Three Poems

It’s okay, you’ll be wound sometimes.
be gaping, be cry,
be rock, be shiver, be rumble,
be ramshackle,
be shaking ancestors in your sleep.

To be part dead.
to razor, to lash, to hang, to be
thing that flails, to be cathedral,
to be gravestone. to speak cobweb.

Let me tell you:
to die every day is to pulse
music. to be kid who leans against book
more than people. to be book as it opens,
closes, folds in on itself, on same
paragraph. to be underlined stanza
whose body bursts syntax scars naked.

Love body when it emblazons
family curse, when you are bad joke
at table, when you are shuffled scrapes of forks,
weirdo told shut up, forsaken.

Let lonely make lens so clear you become intergalactic.
Let residue be blanket you shed every season.
Let you be blessing no one understands.
Let your gaze be salve, sign of cross.
Let you be words stranger waits for.
Let love be bunker you crawl into.
Let you guffaw, let you cackle.
Let you be last one left.
Let you be last one.
Let you be last.
Let you be.
Let you.

When you’re well into your 30s and you have no heat in the entire
building and you loath that actually you’re used to this, that poverty
had been a training, poverty was a practice imposed on you since
childhood. So somehow, small-you knows how to keep warm
when it’s 5 °F outside with blankets towering a fort on your bed.
Yes, you’ve called & reported & notified sources to get the heat
back on. That’s not the point. What you remember as a child
is reading at candlelight or small space heaters you pretended
were robots or re-starting the electrical fuse when a space heater
took too much juice. You remember your mom crying a couple
times, looking over at your freezing grandparents, all of them
cloaked in the same formula: a hoodie, scarves, bubble jacket,
defeat. She continued to boil water for steam on all the stove
burners and with shivering hands ma would mumble, “we left
home for this? We left home for this?” She would cup her
hands blowing breath and each exhale felt like a wish to return.
And your grandparents just sighed & rocked each other in the
basement. All of us wearing starter jackets, the same kind ma
would sell along with phone cards to her kababayan as yet another
side hustle. You, a curious child who knew there was another
home but had never been there yet—would walk over and ask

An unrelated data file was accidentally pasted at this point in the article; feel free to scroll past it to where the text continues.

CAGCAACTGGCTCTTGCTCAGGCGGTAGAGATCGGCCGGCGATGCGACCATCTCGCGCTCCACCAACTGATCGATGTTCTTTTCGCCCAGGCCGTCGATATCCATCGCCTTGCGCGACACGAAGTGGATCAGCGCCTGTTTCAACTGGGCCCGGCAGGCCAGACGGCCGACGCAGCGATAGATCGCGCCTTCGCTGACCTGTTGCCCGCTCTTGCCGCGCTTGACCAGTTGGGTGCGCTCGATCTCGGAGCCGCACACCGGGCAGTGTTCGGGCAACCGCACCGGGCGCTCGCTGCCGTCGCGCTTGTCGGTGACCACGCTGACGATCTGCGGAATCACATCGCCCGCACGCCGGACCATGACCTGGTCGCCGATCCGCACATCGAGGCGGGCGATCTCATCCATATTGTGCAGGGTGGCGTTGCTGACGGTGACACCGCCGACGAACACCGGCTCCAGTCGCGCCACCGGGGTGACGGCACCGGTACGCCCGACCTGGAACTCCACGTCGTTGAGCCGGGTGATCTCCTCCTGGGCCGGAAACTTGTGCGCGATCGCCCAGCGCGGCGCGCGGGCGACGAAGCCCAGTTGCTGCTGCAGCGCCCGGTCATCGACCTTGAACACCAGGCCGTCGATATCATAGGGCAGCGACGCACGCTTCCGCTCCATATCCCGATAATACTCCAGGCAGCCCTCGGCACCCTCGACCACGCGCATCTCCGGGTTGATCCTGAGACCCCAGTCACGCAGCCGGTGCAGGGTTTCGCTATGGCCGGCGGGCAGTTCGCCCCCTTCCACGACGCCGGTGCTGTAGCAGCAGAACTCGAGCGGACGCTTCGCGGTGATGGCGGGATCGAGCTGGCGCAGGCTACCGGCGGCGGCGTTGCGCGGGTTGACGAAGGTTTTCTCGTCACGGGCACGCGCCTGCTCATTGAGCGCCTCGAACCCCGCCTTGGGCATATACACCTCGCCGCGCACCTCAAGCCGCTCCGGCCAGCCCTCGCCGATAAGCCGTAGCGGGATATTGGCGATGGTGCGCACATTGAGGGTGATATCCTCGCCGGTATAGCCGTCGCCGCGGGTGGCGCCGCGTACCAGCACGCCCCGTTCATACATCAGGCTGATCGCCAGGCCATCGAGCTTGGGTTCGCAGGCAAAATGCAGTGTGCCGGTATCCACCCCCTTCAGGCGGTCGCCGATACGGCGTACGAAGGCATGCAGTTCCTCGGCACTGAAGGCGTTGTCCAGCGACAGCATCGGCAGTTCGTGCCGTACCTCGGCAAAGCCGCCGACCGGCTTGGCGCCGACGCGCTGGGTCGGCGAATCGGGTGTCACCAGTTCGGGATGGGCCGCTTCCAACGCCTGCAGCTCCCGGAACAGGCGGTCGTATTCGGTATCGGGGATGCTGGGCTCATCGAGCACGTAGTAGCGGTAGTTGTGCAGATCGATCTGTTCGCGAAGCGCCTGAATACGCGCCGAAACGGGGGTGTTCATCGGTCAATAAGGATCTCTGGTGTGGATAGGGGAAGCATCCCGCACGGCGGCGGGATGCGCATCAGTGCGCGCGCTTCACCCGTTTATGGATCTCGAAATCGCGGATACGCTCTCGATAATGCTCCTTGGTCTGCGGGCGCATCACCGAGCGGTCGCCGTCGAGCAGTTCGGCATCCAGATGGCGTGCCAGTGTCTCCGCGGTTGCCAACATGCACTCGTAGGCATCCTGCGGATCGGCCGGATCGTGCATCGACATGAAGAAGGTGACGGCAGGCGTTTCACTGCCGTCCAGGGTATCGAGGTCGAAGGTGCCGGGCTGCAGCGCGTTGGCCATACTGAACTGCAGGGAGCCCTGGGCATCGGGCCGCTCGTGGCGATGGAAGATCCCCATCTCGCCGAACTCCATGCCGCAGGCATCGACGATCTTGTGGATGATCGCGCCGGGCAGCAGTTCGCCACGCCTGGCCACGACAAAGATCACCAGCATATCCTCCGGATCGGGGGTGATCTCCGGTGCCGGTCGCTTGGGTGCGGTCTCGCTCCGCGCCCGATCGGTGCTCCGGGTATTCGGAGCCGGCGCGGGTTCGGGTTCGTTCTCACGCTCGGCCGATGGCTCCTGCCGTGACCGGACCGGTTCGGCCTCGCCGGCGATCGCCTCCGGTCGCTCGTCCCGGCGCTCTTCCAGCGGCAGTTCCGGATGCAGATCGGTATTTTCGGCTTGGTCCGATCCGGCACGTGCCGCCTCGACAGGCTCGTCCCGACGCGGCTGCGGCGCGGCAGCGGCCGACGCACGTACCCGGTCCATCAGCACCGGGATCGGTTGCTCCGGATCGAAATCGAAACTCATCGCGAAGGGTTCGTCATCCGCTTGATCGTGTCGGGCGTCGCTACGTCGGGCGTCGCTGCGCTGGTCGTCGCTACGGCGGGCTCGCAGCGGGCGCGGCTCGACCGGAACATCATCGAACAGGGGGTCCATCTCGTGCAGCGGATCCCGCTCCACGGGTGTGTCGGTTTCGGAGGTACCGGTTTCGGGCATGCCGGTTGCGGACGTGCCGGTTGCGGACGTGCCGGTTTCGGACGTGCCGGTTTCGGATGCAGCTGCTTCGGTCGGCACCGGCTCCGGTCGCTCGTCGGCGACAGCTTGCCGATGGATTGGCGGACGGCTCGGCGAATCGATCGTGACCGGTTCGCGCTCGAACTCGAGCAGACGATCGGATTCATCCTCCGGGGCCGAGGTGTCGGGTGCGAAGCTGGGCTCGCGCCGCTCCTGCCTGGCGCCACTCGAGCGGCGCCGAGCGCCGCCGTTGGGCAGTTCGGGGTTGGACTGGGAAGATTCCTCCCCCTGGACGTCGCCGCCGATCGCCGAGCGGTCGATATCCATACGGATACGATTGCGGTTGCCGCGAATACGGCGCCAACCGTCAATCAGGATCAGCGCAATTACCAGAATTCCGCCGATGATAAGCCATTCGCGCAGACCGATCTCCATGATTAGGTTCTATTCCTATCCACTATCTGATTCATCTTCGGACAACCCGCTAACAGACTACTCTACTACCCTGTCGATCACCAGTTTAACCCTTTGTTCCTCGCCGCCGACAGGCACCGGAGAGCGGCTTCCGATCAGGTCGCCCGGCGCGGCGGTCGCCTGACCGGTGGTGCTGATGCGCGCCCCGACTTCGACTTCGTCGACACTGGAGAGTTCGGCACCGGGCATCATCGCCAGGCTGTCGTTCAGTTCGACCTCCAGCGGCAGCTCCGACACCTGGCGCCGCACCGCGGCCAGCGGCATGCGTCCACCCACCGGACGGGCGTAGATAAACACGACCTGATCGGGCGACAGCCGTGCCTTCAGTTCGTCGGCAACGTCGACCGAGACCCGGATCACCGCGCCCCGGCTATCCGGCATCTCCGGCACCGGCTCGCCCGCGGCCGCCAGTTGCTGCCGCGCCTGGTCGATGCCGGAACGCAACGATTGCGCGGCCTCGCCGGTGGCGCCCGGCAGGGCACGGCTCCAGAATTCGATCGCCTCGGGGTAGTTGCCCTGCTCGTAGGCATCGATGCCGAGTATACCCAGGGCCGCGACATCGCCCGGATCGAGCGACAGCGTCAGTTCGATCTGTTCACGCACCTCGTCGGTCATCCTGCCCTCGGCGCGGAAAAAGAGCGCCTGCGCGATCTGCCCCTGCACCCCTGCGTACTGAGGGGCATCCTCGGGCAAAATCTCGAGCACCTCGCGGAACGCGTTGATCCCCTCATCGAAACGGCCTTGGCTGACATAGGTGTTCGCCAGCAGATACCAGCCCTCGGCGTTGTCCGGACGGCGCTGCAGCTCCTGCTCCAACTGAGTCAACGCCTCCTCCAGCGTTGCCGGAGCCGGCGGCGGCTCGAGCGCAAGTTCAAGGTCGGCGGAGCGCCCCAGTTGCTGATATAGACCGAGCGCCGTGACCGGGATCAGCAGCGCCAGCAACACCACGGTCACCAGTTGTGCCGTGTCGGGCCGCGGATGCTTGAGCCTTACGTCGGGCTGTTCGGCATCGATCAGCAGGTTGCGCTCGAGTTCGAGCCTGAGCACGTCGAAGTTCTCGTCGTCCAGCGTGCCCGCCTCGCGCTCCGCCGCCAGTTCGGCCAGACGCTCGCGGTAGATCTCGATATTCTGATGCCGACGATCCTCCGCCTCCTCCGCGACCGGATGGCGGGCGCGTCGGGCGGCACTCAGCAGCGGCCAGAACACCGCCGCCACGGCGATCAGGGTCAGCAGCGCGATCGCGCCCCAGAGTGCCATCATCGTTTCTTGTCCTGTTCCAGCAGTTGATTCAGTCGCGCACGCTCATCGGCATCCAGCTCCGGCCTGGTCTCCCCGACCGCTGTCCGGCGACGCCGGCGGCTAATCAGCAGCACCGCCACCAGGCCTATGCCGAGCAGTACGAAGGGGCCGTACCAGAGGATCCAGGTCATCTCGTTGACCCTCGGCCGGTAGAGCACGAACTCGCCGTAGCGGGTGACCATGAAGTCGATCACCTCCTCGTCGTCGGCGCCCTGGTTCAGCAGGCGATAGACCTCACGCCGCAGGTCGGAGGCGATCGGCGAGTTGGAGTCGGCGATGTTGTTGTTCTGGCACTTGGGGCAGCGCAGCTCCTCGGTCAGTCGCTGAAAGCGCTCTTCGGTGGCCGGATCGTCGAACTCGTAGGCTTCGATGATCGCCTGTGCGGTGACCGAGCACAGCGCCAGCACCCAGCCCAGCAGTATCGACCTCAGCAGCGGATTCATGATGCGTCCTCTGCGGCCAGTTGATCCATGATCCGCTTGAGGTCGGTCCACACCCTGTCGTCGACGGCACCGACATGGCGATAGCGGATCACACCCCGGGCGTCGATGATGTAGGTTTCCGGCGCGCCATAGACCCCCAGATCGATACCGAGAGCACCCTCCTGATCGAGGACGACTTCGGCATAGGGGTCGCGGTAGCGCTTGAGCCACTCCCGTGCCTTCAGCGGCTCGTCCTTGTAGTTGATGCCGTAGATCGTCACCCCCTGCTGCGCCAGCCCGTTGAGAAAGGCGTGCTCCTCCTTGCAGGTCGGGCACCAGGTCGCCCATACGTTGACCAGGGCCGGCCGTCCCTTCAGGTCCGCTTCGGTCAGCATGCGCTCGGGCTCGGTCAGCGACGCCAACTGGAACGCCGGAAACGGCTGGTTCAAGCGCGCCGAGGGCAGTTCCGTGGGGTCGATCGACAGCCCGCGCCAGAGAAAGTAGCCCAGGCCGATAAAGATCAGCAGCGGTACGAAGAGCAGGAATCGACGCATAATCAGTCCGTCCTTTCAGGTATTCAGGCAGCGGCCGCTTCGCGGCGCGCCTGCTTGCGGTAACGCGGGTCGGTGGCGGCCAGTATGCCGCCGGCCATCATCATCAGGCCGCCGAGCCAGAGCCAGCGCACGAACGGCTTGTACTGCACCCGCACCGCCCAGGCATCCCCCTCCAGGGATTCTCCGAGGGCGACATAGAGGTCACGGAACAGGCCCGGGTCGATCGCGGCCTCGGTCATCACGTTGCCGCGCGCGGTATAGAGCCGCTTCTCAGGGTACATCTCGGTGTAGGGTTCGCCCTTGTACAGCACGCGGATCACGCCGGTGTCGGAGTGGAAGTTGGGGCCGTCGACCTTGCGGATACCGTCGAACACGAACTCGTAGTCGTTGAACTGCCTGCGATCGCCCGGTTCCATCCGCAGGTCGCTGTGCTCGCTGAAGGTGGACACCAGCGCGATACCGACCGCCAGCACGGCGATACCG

your mama, hug her tightly, would nudge your grandparents
and hold their worn hands, to tell them about their home,
and so they did. The waiting hours became tides of the beach,
sunglow sweat, harmony of palm tree leaves catching wind,
endless fishing boats dragging nets that appeared to be its
own kind of cursive in sand. There we were, everyone huddled
in the smallest circle in a Chicago northwest apartment, waiting
for it to get warmer, waiting for our bodies to feel home again.

diaspora love is to say, meet me on mott st., turn on doyers st., and wait in line for half an hour. okay. maybe an hour. not touch each other, but plan what dumplings to eat. not say a thing, but talk about hand pulled noodles, order two steamed pork buns, one for now, and another for later after we build a real appetite. watch one another pull apart soft dough made by women’s hands right at sunrise. before that, i’m in a meeting where a white lady tells me how i don’t even sound filipino. before that, you are not thanked for the ways you do all the work among men. we read the headlines and see bodies like ours but never hear our names pronounced correctly, if ever. all our people clean the houses or build the buildings or bake the bread, and we should be so grateful for this immaculate booth, upholstered in red, so grateful for the diplomas, and the crying between airport gates, see how we’ve made it. i send money back home without envelopes now, it’s done all online via cellphone. you go back to harlem, translate papers to parents. my mouth waters over chive parcels as you reach for the greens, chopsticks pick apart piles of leaves from stems as they sit in the salt of oyster sauce. we talk shop. we claim our worth. together, we order more chili oil and think, this chili oil is hot?—we rub our bellies under the table, still hungry, and smile as if to mean, y’all ain’t tasted anything yet.

Kay Ulanday Barrett

Kay Ulanday Barrett is a poet, performer, and cultural strategist. K. has featured at The Lincoln Center, Symphony Space, Princeton University, Tucson Poetry Festival, NY Poetry Festival, The Hemispheric Institute, & Brooklyn Museum. They have received fellowships from Lambda Literary Review, VONA/Voices, The Home School, and Macondo. Their contributions are found in Academy of American Poets, The New York Times, Asian American Literary Review, PBS News Hour, Poets House, VIDA Review, NYLON, The Huffington Post, Them., Bitch Magazine, and more. Their second collection, More Than Organs, will be published by Sibling Rivalry Press, Spring 2020. Find them online at

Arthur Asa

Arthur Asa was born in Monterrey City, México. He speaks less and draws more every day. As it should be.

First Featured In: No. 15, spring 2020

The Identity Issue

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